BEIJING – The corruption watchdog inside China's Communist Party is investigating a former provincial vice governor, making him the latest senior official to come under scrutiny in the new leadership's campaign against corruption, state media said Tuesday.
The official Xinhua News Agency said that Ni Fake (pronounced NEE Fah-Kuh) was being investigated for "suspected serious disciplinary offenses." No further details were given, but such announcements typically indicate that the party official has been taken into custody.
The investigation was disclosed as official Chinese media report a blitz of coverage on the party's latest efforts to stem corruption that is a major source of public anger against the Communist Party.
According to his official resume, Ni was promoted in 2008 to the position of vice governor of Anhui province and was in charge of land, housing, environmental protection and other areas. Such sectors are often plagued by corruption, with officials in powerful positions wielding large influence over land sales, housing developments and factory licenses.
Anhui has made headlines in recent years because of problems in such areas. During a nationwide drive to build subsidized apartments, numerous complaints were filed by Anhui residents over units that had huge holes in the walls and floors. In 2011, a battery factory in Anhui sickened more than 200 children with lead poisoning.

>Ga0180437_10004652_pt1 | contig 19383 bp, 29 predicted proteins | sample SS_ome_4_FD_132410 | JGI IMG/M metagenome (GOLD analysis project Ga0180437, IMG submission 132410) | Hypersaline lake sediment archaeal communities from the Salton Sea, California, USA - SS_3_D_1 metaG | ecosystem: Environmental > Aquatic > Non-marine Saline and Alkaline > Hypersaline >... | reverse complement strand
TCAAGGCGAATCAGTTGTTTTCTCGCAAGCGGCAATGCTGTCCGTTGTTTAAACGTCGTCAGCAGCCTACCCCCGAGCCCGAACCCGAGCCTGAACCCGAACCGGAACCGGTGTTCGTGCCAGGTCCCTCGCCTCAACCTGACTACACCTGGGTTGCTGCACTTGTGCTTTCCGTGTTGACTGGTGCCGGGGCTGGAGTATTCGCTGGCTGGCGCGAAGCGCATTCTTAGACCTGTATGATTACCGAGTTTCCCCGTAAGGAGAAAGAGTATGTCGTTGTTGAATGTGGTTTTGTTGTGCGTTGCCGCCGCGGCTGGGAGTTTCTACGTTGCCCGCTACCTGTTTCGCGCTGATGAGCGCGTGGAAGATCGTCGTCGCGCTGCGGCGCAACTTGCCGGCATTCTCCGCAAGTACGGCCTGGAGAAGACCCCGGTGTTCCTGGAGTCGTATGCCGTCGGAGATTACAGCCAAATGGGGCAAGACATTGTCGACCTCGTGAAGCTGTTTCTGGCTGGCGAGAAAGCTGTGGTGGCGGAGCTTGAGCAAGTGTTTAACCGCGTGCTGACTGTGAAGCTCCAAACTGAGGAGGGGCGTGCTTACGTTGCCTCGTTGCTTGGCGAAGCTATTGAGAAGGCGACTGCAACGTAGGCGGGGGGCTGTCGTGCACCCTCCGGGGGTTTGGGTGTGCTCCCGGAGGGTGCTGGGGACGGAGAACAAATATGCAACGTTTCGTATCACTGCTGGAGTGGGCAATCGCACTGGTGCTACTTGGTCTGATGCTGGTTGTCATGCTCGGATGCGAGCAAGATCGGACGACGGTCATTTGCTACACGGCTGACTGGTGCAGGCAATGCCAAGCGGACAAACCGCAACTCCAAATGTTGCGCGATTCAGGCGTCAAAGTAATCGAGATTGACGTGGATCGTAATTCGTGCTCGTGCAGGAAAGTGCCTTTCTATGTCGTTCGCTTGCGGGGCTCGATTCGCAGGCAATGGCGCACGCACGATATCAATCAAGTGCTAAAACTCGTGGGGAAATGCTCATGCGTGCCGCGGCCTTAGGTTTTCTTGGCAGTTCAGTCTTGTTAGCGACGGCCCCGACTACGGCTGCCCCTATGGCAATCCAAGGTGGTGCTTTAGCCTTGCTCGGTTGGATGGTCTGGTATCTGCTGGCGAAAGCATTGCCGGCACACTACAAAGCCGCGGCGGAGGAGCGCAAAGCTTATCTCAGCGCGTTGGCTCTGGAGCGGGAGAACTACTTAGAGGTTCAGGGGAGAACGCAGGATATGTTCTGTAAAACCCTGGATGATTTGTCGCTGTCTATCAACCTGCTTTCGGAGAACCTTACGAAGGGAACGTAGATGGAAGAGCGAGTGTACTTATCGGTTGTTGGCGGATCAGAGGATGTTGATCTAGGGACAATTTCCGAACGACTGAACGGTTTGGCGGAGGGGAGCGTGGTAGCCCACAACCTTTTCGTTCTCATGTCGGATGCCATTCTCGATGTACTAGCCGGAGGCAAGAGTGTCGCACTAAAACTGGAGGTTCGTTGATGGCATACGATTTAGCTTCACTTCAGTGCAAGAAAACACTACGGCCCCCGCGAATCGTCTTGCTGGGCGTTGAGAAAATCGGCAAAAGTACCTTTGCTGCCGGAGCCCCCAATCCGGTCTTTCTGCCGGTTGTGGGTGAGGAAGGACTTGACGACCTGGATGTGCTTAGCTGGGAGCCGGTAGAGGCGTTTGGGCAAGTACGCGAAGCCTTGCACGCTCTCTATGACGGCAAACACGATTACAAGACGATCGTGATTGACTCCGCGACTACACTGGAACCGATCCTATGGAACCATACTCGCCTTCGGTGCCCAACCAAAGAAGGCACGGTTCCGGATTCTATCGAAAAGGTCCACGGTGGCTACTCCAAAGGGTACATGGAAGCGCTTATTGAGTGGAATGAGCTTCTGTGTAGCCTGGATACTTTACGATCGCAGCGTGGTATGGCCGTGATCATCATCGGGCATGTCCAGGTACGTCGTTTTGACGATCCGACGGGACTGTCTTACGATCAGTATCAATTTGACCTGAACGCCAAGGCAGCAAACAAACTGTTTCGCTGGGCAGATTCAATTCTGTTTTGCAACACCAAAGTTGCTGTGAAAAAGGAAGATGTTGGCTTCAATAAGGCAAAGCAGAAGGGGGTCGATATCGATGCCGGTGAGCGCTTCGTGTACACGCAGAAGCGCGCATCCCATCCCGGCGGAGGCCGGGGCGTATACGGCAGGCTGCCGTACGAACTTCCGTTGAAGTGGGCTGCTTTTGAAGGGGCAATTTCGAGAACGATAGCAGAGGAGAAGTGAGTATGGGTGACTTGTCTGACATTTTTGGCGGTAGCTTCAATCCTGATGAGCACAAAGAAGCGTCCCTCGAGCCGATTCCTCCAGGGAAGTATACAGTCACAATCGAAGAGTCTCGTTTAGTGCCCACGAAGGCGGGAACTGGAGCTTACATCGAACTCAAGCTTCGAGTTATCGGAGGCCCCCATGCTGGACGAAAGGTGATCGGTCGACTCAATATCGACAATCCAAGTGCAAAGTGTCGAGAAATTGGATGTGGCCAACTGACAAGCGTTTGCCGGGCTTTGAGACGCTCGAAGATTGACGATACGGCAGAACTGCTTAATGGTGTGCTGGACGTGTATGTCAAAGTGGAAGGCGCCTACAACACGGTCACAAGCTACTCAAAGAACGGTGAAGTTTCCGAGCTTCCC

Ni was replaced earlier this year during a leadership shuffle but no reason was provided.
Reports of the investigation into Ni come as state media have been plastered with headlines about the ongoing crackdown on corruption, which include the deployment of 10 inspection teams to various provinces and organizations.
The teams vowing to scrutinize high-level officials have been sent to check on five provinces and five government or state-linked organizations, including the Ministry of Water Resources, the China Grain Reserves Corporation, and the Export-Import Bank of China.
Anti-corruption experts have said, however, that as long as the party does not undertake reforms that serve to check its power, such as requiring officials to publicly declare their assets, the campaign will appear to address only the symptoms of corruption.